Reflections on Mark 1:21-28 Part 1

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"if it is by the finger of God that I cast out the demons, then the kingdom of God has come to you." (Luke 11:20)



Jesus and his disciples are in Capernaum, the home town of Peter, and the scene takes place in the synagogue, on the Sabbath. The Sabbath, meant as a day of rest, is a busy day for Jesus. He not only teaches and heals in the synagogue in this passage but he later heals Simon Peter’s mother-in-law and, after sunset, he heals the crowds that come from the town.

There are two distinct moments in this passage. The first consists in Jesus’ teaching and the effect he has on his listeners. The second consists in Jesus’ first miracle, the exorcism of the unclean spirit. These two moments are closely linked in that the presence and preaching of the Kingdom cause a reaction in all and, in particular, in the demon possessed man. The authority of the words of Jesus is backed up by his action of mercy, by his miracle of deliverance. This is a concrete example of salvation coming as a free gift of the Father, who reaches out to those in need and who are oppressed. Teaching and action go hand in hand. The words explain the action, the action supports the words. The episode is intended to show by word and example that the Kingdom has, indeed, come and is operative in the person of Jesus Christ. He is the Kingdom, he reigns supreme over all, including the powers of darkness that oppress man. The episode also provides an example of how our witness should be – a combination of both words and actions. It also invites us to examine ourselves and decide on whose rule we are under, in which kingdom we now find ourselves, on whose side we are on. The choice is between Christ who brings mercy, victory, life and freedom and Satan, who brings defeat, oppression, death and destruction.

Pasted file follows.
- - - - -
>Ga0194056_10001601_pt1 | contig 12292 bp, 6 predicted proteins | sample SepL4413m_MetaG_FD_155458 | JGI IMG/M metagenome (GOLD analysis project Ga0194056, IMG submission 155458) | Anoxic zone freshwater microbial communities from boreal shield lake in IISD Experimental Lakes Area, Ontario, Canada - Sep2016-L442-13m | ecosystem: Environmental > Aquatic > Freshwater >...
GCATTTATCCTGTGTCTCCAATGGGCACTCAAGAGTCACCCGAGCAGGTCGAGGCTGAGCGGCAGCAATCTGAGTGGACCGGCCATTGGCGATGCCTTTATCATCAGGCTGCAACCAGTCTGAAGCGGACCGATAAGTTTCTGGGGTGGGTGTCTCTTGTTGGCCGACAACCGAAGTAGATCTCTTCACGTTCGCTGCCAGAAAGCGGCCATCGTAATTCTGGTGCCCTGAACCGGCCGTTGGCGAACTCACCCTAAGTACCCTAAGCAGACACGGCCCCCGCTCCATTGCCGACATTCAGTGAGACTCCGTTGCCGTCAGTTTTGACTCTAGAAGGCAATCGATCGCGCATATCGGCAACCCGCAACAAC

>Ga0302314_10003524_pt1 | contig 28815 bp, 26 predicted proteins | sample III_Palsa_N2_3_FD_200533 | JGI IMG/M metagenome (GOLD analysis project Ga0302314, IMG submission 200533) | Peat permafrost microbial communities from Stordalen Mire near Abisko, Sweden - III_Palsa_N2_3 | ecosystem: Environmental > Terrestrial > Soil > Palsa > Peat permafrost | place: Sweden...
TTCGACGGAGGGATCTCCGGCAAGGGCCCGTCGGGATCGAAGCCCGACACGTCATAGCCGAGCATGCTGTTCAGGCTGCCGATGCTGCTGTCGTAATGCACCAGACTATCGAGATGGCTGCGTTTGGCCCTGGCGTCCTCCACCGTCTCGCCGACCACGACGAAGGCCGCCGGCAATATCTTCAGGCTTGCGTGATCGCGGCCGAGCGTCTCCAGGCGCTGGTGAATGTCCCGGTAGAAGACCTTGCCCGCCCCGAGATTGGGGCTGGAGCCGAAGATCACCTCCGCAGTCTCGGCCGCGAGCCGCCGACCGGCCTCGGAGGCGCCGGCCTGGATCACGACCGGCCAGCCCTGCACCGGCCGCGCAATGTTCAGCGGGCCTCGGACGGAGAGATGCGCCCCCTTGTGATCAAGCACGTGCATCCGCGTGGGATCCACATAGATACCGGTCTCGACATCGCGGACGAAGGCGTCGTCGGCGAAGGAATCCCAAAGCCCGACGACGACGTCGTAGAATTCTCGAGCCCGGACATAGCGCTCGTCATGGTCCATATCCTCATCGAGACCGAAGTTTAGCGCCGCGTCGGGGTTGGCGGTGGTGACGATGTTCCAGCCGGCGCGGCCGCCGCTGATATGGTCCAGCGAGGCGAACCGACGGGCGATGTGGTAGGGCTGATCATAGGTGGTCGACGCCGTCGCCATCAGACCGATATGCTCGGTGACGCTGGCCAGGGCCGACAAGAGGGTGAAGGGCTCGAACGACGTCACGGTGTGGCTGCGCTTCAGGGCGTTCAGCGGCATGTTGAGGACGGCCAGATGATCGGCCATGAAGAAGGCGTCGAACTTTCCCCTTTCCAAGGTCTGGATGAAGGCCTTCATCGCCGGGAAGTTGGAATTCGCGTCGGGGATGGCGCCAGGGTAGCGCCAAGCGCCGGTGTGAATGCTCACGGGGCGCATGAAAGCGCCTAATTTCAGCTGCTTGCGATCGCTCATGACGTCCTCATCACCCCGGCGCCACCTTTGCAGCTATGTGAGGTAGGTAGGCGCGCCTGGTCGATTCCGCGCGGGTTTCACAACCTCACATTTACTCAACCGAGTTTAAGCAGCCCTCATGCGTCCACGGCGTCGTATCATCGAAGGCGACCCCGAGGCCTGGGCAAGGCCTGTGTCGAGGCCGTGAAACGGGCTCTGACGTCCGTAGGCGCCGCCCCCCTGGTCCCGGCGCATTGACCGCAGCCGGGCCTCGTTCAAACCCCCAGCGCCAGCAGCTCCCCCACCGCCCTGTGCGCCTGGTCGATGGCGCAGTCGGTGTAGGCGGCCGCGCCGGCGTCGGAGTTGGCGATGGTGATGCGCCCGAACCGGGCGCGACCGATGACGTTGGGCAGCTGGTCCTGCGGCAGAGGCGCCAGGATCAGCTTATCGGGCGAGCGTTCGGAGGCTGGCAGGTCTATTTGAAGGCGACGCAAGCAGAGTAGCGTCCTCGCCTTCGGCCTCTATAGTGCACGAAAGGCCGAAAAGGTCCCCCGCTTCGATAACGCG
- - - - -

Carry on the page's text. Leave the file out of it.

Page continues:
The Battle of the Two Rulers

The preparations for the ministry of Jesus are over. The time for action has come and the place chosen is the synagogue. Jesus, as a faithful Jew, begins in the traditional place of worship, when people gather to celebrate the Sabbath. He had come, after all, first and foremost for the house of Israel:

go rather to the lost sheep of the house of Israel. As you go, proclaim the good news, ‘The kingdom of heaven has come near.’  Cure the sick, raise the dead, cleanse the lepers, cast out demons. (Matthew 10:6, 7)
Here the Kingdom of God is revealed in the person of Jesus Christ. It takes everyone by surprise and makes an astonishing impact on all present.